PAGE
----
Could hearing devices help kids with autism?

New research under way at Auckland University will trial remote microphone hearing aids to see if they help autism-impaired children better pick up the vital emotional cues used in people's facial expressions and speech.

What linguists call prosody describes the variations in timing, pitch and stress patterns in speech that help people convey meaning and emotion.

For children, being able to perceive and understand this, and combine it with corresponding facial expressions, is crucial for social communication skills.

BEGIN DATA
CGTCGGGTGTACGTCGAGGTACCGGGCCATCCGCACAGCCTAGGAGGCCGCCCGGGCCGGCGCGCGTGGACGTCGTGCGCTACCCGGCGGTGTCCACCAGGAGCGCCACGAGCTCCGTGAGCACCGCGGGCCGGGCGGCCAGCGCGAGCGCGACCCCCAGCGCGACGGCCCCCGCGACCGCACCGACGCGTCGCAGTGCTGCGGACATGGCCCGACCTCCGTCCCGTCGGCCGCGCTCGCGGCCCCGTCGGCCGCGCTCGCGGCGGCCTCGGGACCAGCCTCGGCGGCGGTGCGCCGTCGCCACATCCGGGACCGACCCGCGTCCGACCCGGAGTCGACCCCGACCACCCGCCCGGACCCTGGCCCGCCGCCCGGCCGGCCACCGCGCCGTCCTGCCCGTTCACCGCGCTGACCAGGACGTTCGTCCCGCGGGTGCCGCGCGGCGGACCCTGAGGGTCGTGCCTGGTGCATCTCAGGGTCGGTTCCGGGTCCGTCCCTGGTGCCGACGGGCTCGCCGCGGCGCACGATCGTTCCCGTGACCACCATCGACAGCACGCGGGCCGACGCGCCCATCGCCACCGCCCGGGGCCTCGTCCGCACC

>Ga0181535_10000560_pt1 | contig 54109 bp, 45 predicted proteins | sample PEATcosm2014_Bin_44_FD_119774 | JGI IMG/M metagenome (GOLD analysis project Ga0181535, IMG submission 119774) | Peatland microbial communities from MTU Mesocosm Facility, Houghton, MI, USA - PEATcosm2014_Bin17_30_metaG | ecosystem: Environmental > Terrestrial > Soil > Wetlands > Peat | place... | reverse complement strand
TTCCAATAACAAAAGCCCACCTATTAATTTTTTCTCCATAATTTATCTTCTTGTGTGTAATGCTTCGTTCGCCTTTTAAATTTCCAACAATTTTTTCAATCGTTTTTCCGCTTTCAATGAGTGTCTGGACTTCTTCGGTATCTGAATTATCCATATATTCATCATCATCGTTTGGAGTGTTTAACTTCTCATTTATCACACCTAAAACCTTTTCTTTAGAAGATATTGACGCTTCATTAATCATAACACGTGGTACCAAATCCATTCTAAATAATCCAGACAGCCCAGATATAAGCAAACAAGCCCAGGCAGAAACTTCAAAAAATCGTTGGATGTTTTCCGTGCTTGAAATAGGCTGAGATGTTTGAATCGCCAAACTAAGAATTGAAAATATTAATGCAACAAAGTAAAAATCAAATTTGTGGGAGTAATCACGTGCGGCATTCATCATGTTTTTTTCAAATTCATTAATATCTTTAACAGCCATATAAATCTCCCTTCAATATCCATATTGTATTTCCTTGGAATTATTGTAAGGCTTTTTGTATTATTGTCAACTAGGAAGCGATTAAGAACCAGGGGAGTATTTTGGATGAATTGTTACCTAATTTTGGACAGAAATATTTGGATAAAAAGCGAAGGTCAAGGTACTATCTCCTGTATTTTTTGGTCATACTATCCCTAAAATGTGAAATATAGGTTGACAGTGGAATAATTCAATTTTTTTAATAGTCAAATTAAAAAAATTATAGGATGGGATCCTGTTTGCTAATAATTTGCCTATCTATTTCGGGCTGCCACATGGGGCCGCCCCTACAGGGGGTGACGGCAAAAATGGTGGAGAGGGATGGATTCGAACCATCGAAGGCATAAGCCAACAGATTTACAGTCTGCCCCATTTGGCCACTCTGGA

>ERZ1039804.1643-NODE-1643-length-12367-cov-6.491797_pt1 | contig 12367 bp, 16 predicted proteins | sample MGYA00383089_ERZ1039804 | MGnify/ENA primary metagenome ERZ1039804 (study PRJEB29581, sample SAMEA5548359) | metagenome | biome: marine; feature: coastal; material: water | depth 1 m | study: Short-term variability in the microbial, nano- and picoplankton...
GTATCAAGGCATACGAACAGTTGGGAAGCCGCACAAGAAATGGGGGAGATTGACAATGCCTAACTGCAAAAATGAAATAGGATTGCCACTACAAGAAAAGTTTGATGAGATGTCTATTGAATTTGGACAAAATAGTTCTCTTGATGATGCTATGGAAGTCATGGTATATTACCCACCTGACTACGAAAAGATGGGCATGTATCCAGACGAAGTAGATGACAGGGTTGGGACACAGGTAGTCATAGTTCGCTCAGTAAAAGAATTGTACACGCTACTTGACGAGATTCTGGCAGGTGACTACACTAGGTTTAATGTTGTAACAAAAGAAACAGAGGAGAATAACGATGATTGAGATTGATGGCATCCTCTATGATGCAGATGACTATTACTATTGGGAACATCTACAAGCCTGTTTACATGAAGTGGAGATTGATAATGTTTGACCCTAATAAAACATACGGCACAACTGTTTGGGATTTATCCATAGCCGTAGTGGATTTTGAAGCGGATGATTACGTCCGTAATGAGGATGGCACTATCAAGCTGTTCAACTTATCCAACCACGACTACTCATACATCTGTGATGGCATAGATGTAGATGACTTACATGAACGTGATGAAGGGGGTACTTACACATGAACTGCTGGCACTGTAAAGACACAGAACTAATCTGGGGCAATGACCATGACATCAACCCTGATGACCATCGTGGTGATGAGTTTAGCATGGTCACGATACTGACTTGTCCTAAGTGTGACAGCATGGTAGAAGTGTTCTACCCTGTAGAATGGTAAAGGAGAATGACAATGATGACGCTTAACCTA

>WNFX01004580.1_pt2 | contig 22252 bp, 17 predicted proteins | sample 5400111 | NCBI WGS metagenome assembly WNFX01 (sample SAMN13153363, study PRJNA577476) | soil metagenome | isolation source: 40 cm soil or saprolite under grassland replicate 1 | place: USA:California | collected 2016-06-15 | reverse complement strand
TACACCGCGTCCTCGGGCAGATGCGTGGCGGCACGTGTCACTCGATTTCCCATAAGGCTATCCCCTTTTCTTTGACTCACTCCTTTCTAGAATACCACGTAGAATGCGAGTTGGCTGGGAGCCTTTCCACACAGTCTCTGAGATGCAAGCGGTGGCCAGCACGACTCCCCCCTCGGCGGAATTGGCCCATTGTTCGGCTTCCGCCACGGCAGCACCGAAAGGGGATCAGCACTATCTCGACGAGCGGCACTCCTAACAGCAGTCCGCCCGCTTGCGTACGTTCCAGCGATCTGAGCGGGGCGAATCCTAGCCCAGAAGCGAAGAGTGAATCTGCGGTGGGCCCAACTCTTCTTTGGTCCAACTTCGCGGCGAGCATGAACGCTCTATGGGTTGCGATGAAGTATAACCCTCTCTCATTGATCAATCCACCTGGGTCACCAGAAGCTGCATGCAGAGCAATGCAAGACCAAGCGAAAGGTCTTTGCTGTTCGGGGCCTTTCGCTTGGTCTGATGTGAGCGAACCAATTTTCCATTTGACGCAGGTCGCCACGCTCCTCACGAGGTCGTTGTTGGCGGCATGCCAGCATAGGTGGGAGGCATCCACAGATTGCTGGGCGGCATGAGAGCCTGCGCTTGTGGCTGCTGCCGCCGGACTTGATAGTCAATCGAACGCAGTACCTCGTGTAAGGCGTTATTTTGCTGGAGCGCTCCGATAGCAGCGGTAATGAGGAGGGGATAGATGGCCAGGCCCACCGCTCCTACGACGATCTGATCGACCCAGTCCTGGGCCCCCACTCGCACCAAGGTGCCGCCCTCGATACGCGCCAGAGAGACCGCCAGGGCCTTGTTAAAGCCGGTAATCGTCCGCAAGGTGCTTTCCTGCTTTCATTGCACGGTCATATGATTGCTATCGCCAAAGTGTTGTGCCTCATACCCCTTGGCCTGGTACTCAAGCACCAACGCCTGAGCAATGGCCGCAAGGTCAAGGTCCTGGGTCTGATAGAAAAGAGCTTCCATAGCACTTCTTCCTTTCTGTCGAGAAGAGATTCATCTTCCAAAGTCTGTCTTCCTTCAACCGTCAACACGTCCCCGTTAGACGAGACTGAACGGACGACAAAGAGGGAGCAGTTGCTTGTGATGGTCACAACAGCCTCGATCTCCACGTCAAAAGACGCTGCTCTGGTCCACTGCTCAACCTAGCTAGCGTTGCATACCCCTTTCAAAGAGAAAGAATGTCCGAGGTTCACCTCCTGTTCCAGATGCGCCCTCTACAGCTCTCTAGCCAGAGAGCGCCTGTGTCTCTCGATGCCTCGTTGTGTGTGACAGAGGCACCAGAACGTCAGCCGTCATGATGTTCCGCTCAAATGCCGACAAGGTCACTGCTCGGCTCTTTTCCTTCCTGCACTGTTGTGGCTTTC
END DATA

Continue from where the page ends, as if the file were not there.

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When these abilities are impaired by conditions such as autism, children find it difficult to interact and form relationships with peers and other important figures in their everyday lives.

"By enhancing the speech signals coming through to them with hearing devices, we think it may help them better perceive those small speech cues people use when they speak," said researcher Joan Leung, who is leading the PhD project.

She plans to recruit 60 school-aged children, half of them with autism spectrum disorder, to take part in face-to-speech matching exercises.

The children will wear remote microphone hearing aids and will then undertake computer-based exercises that will reveal any improvements.

Parents willing to enter their children in the study can contact Ms Leung at joan.leung@auckland.ac.nz